Q: What do you hope attendees learn and get out of your talk?
A:I hope attendees understand that providing access to mobile technologies adds value to the consumer shopping experience, as it enables consumers to meet their budget or health goals. For years, marketers have been talking about the idea of personalized marketing — that is… give each consumer exactly what he wants or aspires to.
The use of mobile technologies, especially when associated to loyalty cards, allows consumers to reveal to retailers exactly what they want, which can then be used to tailor for those preferences. Also, these technologies may enable retailers to establish a relation with each individual consumer. The challenge is to make this is a non-intrusive way.
Q: What are you looking forward to about the New York Produce Show as a whole?
A:I am looking forward to learning more about the new trends in the produce industry, to find out what the issues being faced by different sectors in the food chain and what solutions are being offered to address some of the challenges of securing a varied and sufficient volume of food to meet the increasing world population.
Q: You will be bringing four students from Newcastle with you? What opportunities do you feel they will get from this visit?
A:They are extremely motivated and excited about this opportunity. They are looking forward to interact with American and other international firms present in the show and learn about their challenges. Hopefully, they will have a chance to secure some internships or even jobs with such organizations.
They are also very excited about the possibility of interacting with their peers from North American universities. We went through a careful process of selection, and all our students have some experience of work at different levels of the industry. I am sure they will be engaging and open to share their experience as well as learn from others.
I am doing a review of the Agribusiness program and one of my goals is to make it more visible internationally, so this is a great opportunity for us. I hope this can be the beginning of an annual tradition for our best students.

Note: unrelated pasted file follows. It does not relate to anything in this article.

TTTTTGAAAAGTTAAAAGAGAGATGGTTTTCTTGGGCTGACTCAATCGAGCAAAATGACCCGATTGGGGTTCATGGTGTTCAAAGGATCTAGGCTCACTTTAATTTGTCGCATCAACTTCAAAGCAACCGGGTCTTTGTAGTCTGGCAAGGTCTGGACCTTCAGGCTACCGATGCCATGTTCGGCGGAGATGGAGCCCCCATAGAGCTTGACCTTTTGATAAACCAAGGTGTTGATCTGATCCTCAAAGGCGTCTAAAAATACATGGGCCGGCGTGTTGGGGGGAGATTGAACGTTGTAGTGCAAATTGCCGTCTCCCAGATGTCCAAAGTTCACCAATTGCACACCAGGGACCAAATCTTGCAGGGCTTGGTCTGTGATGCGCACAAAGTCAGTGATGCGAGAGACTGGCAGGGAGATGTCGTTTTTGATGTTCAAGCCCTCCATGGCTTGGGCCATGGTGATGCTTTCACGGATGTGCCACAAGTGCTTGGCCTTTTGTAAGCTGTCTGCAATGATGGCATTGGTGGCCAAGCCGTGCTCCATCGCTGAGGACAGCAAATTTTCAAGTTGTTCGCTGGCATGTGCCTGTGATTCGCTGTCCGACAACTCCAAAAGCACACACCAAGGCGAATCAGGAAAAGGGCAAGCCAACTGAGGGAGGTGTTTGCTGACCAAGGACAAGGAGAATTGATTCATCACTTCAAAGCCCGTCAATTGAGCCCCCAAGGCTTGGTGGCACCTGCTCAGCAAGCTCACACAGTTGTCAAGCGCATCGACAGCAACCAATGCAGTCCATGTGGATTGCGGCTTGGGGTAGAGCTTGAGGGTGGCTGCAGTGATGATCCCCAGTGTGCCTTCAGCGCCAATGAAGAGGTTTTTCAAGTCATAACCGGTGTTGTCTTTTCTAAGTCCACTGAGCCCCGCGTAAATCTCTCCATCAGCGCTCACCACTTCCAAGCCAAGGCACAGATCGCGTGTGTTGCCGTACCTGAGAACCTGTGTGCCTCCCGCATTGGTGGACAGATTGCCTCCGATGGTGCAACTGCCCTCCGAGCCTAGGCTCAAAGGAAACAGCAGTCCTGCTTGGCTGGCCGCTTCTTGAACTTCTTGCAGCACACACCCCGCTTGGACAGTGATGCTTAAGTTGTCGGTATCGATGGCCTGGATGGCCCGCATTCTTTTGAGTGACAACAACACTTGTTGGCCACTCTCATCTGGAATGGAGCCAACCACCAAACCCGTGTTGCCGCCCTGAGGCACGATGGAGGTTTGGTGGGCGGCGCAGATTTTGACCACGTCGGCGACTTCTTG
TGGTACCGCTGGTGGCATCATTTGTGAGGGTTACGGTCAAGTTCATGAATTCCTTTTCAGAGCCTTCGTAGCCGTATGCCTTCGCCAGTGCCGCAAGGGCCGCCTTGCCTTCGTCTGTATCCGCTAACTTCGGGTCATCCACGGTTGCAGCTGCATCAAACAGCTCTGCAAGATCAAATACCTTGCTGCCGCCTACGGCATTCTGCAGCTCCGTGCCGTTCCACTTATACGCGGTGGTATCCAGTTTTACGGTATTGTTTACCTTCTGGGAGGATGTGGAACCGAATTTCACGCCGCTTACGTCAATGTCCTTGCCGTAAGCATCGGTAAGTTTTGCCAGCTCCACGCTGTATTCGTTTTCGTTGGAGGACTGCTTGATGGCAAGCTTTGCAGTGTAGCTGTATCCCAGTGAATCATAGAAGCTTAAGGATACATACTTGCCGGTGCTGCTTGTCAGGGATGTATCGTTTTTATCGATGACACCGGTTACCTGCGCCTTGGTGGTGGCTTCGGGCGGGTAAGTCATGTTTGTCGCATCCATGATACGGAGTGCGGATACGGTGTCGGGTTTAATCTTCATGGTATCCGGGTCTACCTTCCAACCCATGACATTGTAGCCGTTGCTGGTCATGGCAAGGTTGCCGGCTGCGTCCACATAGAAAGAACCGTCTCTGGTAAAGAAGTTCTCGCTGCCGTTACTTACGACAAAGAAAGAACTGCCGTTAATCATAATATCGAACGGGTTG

The role of information in markets is an often-overlooked element. In a sense, perfect information makes for perfect markets, but information has a cost, so over investment in acquiring information does not make sense.
One of the great problems of democracy is that although an educated electorate will likely produce far better governance, the cost/benefit analysis is such that it doesn’t pay for any individual voter to invest a great deal in such education. After all, how many elections are decided by a single vote?
Here the issue of giving out information such as calories is problematic because the calories in a package don’t really matter very much; it is the amount one eats that matters. In other words, if one chooses to eat one hamburger each week, buying a package of frozen hamburger patties that contains four patties is no better for you than if you buy a package with eight patties. In addition, calories are a crude measurement. Arugula is low in calories, but man does not live by arugula alone, so how is one to react when one learns that arugula has fewer calories than berries? These two items are not actually very competitive.
We don’t know which stores are considering blocking internet signals — though we have had experiences where we couldn’t get a signal in some stores but didn’t think there was a conspiracy to block the signal. We all know that stores such as Best Buy are challenged because they serve as the show room for the Internet. So people come out, look to make sure they like the product, then buy from a cheaper source.
Blocking the Internet is not likely to stop that. It actually seems more likely to convince people the store is overpriced.
Perhaps the answer is that the business model has to change and manufacturers will have to pay a fee to have their products displayed as they benefit no matter how the sale is conducted.
Exploring ways retailers and the produce industry could benefit from mobile technologies is certainly cutting-edge, and we are very pleased to welcome Diogo Souza Monteiro and Team UK to The New York Produce Show and Conference.
Come join us in New York. You can register right here.
Bring your spouse or companion; ask about the great spouse/companion program right here.
Need hotel rooms? Our Headquarters Hotel is where the action is, so tell us what you need here.
Don’t forget about The Global Trade Symposium on Tuesday. Ask about it here.
Also remember, Thursday is the “Ideation Fresh” Foodservice Forum and we have fantastic panelists to talk about the latest trends in foodservice. We can get you info here.
We have tours of Manhattan retailing, New Jersey and Yonkers suburban retailing, Brooklyn retailing and Urban Agriculture, Hunts Point and the Philadelphia Market, all on Thursday – Let us know what you are interested in right here.
We have exactly two booths left to sell. If you want a place on the trade show floor, let us know here.
And opportunities to show your support through sponsorships still exist; let us know here.
But above all, come to Manhattan and ‘be a part of it,’ as we all join to welcome the first British University to the program and to Celebrate Fresh!